1) It's not just because the Clippers blew a 23-point lead to the Warriors Thursday, or because an unnamed assistant coach and Josh Smith reportedly had words after Sunday's home loss to the Raptors. L.A. is still missing something. At the least, they could use a three who can spread the floor and not force Doc Rivers to play Paul Pierce 35 minutes -- which he didn't want to do six years ago, when they were both in Boston.
GameTime: Clippers Turmoil
Danny Granger, Rick Fox and Brent Barry discuss the Clippers' locker-room following the loss to the Raptors.
2) Good wishes, good health and Godspeed to Mary Beth Budenholzer.
3) No one is happy that Jonas Valanciunas broke a bone in his hand Friday. But the Raptors might be able to not only survive, but thrive, by playing smaller, playing Luis Scola at center and putting four smalls -- Cory Joseph, Kyle Lowry, DeMar DeRozan and DeMarre Carroll -- around him. We'll see if they do that going forward, and if it works. I think it might.
5) Clip-n-Shudder: Boston's Marcus Smart out a couple of weeks with a lower left leg injury that Brad Stevens says could last longer than that.
6) You have my sympathies, Doug Flutie. Just horrible news about your parents. If it's any saving grace, they're back together.
-- Miami's Hassan Whiteside (@youngwhiteside), Saturday, 11:24 p.m., after blocking eight 76ers' shots in Miami's come-from-behind win to keep Philly winless after 14 games. Whiteside leads the NBA in blocks at 4.8 per game. (By the way: who says blocks don't equal defense? Steals can be overrated, but I've never heard anyone diss blocks.)
"I wouldn't call this a rivalry. They're the better team. They have the upper hand."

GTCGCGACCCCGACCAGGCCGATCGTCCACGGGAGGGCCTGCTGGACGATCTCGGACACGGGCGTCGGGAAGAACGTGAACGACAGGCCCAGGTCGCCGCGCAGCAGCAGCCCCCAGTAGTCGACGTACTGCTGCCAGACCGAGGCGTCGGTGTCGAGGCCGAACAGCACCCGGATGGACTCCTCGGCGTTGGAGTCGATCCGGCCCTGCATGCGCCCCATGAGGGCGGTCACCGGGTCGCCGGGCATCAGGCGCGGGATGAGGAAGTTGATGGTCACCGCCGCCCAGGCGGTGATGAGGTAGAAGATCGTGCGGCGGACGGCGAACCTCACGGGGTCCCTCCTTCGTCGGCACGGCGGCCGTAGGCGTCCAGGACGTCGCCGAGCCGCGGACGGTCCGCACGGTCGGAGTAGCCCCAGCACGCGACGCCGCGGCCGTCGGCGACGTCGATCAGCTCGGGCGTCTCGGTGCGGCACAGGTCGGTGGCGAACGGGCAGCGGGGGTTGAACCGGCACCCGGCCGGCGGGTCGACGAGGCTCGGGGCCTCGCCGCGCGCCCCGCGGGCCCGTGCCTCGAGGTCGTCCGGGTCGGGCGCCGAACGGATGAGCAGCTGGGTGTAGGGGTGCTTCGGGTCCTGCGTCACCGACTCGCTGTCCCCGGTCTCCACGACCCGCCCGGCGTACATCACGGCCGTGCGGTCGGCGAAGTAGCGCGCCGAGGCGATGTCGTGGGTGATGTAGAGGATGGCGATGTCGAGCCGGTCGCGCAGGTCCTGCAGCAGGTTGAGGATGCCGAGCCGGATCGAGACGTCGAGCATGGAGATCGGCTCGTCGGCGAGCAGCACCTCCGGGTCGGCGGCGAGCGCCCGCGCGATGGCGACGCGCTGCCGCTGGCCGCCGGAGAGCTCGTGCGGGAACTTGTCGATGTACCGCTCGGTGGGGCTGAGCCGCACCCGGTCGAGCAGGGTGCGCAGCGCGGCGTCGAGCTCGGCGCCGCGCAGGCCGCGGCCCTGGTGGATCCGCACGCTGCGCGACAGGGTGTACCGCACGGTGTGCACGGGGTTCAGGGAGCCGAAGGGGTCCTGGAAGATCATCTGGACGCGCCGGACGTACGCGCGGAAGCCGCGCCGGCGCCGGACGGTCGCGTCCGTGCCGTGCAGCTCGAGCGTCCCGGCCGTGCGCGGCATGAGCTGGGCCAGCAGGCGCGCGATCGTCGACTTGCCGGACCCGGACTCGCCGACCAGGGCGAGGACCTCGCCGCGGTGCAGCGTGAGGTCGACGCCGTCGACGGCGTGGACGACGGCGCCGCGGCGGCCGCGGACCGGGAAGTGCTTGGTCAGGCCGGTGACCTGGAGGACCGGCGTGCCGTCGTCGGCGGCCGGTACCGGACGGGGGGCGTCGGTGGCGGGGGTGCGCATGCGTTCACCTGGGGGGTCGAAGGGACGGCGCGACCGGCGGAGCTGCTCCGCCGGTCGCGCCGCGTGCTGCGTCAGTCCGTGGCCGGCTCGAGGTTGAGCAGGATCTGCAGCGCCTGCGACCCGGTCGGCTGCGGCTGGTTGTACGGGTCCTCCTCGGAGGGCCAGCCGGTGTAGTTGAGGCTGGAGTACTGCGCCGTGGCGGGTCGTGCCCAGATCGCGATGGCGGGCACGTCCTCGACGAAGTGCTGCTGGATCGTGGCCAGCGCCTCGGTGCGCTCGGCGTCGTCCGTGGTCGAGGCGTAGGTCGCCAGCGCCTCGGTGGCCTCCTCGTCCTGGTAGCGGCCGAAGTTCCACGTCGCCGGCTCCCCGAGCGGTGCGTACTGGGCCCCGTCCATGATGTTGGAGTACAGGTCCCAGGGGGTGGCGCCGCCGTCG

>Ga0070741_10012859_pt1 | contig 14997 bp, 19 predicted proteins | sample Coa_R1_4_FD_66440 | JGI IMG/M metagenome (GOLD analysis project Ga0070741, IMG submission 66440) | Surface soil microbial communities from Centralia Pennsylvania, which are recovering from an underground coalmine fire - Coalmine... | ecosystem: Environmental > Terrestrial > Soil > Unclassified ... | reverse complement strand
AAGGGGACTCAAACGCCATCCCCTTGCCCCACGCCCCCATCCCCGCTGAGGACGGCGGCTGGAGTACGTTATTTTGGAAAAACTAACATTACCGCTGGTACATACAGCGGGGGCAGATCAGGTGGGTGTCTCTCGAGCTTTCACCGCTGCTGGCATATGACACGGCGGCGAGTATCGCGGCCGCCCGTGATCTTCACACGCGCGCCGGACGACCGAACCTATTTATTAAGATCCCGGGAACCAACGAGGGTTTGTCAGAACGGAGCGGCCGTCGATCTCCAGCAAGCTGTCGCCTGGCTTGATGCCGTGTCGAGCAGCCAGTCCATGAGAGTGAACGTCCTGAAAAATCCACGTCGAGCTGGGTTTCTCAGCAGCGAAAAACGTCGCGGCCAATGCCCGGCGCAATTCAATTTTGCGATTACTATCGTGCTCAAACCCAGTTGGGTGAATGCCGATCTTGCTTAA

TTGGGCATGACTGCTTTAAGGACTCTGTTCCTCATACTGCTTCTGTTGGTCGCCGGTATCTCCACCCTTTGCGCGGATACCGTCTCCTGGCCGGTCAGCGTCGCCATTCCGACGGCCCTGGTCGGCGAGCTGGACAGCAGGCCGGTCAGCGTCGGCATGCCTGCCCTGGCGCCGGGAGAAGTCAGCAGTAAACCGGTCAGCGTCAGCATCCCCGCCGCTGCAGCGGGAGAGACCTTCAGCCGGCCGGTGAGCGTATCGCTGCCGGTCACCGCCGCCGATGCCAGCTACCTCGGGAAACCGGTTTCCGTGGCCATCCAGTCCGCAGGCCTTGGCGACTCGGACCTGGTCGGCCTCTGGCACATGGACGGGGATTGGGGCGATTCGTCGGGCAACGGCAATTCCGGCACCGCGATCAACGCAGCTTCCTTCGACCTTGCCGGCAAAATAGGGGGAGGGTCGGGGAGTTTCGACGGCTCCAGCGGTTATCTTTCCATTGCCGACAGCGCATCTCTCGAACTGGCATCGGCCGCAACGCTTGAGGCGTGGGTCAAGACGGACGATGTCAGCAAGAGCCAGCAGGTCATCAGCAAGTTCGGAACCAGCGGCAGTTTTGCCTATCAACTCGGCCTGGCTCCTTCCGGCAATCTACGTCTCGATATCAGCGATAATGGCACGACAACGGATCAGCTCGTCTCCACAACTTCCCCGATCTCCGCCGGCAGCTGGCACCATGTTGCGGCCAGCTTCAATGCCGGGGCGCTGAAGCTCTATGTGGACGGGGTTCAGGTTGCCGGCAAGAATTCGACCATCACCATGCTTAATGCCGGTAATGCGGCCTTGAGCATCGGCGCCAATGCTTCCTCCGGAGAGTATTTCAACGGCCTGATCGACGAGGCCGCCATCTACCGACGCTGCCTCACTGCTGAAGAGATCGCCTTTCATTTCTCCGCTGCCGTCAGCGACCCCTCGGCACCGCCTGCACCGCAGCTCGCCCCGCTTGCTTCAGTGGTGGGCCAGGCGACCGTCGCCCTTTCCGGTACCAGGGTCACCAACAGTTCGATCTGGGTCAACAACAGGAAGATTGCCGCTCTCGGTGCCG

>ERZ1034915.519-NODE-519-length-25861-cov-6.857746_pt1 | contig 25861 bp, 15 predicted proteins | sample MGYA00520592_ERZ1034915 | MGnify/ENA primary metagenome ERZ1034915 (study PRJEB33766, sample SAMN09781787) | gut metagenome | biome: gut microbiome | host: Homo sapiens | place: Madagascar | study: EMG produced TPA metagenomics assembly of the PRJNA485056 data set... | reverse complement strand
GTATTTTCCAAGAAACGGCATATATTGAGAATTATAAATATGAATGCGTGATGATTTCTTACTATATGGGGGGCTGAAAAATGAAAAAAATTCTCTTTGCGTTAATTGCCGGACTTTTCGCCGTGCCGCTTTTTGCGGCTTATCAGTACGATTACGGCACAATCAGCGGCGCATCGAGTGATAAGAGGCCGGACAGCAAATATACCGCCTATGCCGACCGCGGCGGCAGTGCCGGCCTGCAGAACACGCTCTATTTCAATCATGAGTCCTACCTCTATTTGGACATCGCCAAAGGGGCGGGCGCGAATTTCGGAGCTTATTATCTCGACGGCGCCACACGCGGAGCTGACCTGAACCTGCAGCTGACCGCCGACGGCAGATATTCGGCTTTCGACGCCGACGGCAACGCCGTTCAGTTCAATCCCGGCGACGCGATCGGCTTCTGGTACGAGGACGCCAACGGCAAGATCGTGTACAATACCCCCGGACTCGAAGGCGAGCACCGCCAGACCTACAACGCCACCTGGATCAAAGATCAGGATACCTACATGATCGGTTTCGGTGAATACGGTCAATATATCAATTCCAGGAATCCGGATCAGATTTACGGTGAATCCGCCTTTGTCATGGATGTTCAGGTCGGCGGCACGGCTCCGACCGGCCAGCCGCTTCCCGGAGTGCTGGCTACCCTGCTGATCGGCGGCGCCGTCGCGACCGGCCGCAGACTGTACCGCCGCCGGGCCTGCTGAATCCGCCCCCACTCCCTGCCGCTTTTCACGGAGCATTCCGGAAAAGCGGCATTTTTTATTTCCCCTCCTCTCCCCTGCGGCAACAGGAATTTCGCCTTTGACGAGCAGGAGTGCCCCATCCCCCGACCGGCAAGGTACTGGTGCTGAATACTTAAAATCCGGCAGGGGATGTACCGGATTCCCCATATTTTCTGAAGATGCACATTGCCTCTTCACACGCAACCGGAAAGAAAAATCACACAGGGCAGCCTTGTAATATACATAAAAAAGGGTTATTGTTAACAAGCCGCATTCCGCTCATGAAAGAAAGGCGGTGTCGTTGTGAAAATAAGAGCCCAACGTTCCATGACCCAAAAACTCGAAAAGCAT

-- Blake Griffin, after the Warriors rallied from a 23-point deficit in the first half Thursday night to defeat the Clippers in Los Angeles, for Golden State's 13th straight win to start the season.
"To come here and to live in Oklahoma, I didn't know what to think. When I came here, I got to the airport and there was nobody there. Then I went to the hotel and there was nobody in the streets. Then I stayed in the Skirvin (Hotel) and I heard it was haunted. So I said, that's a rough start. But as time went on, I started to realize the core values of Oklahomans. Hard work, resiliency, humility. It made me a better man and it made me a better basketball player."
-- Kevin Durant, per The Oklahoman, as he accepted induction into the Oklahoma Sports Hall of Fame last week.
"I never thought I'd see the day when I become the voice of ball-movement reason. Then you have an issue. I never thought I'd see the day when I'm the one preaching that stuff. That's crazy."
-- Kobe Bryant, on what he's trying to teach his now-young Lakers teammates as they struggle through the first part of the season.
"He's playing great basketball. If anything, he pushes not only me but the whole league to work on their game (with) the way he has been working, the way he has focused and how consistent he has been playing."
-- Derrick Rose, to local reporters, on the impact Stephen Curry has had on the league as Golden State vies for the best start in league history.